4th Step for Dry Skin Care: Get Your Diet Into the Act continued...
Dry indoor air can really irritate your skin, so give it a fighting chance by keeping inside air moist. Taylor recommends using a humidifier to pump up the moisture, or even surrounding yourself with indoor plants.
Whichever you choose, aim for an indoor moisture level between 40% and 50%. Investing in a $5 hygrometer (humidity monitor) can help you easily keep track of your house's humidity.
And don't forget to humidify from the inside out by drinking lots of water. To keep skin at optimal hydration, Kaufman recommends 6-8 glasses daily.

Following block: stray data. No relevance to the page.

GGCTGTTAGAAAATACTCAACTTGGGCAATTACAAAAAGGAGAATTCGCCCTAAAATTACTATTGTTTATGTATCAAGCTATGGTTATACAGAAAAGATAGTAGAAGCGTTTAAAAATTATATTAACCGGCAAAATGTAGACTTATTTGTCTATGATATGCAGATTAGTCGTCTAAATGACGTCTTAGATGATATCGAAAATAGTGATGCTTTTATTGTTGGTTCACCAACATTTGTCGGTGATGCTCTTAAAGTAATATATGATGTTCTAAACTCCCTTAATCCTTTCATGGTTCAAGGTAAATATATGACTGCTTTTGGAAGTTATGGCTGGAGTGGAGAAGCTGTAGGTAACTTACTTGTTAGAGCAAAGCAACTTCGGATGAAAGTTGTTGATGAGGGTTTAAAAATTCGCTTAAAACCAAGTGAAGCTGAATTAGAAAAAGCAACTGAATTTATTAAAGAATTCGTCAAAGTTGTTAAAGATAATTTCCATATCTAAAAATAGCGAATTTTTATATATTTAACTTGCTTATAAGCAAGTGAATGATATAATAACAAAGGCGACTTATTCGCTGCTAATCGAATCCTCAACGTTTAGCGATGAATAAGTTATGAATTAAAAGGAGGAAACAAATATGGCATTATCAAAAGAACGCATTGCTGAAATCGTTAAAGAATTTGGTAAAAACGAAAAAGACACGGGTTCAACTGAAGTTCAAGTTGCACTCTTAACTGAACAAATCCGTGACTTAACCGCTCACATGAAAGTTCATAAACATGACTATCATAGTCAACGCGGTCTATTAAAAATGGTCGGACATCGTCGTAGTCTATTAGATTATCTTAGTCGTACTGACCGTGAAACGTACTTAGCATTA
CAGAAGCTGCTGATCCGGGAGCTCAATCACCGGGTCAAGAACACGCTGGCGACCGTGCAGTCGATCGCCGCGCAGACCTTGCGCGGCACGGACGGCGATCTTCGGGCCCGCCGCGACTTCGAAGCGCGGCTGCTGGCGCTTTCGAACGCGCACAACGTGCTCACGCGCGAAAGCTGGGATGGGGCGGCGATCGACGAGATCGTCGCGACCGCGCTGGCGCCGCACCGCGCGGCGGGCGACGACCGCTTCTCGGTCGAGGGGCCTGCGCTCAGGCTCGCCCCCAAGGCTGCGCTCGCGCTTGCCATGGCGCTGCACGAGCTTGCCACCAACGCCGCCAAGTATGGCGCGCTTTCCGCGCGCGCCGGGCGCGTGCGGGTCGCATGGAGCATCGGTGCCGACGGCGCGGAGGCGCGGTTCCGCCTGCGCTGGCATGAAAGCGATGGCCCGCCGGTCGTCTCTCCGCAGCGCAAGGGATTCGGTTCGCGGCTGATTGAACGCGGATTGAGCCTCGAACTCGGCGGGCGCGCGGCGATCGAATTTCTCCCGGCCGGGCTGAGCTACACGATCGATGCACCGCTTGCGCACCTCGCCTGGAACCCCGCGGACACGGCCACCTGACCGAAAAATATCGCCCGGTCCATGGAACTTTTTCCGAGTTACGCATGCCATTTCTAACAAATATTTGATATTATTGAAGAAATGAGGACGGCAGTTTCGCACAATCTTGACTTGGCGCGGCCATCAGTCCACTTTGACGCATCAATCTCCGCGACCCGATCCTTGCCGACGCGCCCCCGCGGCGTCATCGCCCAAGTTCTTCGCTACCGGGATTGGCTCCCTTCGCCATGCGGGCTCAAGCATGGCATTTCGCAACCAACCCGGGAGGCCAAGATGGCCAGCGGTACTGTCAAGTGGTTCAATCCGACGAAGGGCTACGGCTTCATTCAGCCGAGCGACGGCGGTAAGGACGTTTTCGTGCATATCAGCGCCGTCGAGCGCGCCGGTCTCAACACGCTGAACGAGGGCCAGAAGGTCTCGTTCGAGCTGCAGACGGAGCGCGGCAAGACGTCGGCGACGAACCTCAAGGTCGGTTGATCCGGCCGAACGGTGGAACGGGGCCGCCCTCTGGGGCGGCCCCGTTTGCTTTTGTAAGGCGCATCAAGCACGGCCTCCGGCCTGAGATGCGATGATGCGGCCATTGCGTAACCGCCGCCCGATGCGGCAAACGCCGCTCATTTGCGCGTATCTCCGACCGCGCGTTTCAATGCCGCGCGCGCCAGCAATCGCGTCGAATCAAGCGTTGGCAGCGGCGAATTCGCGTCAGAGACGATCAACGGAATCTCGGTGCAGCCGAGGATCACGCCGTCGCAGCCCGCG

Is Your Skin Still Dry? Talk to a Pro
If you're skin gets really dry in winter and these tips aren't helping, or if you develop eczema or other skin irritation, it's time to talk to a dermatologist.
Not only can a dermatologist prescribe stronger treatments to soothe dry skin, they can also help you tailor a skin care regimen that suits your individual needs.
Talk to your primary care physician for a recommendation, or visit the American Academy of Dermatology's web site to find a certified dermatologist near you.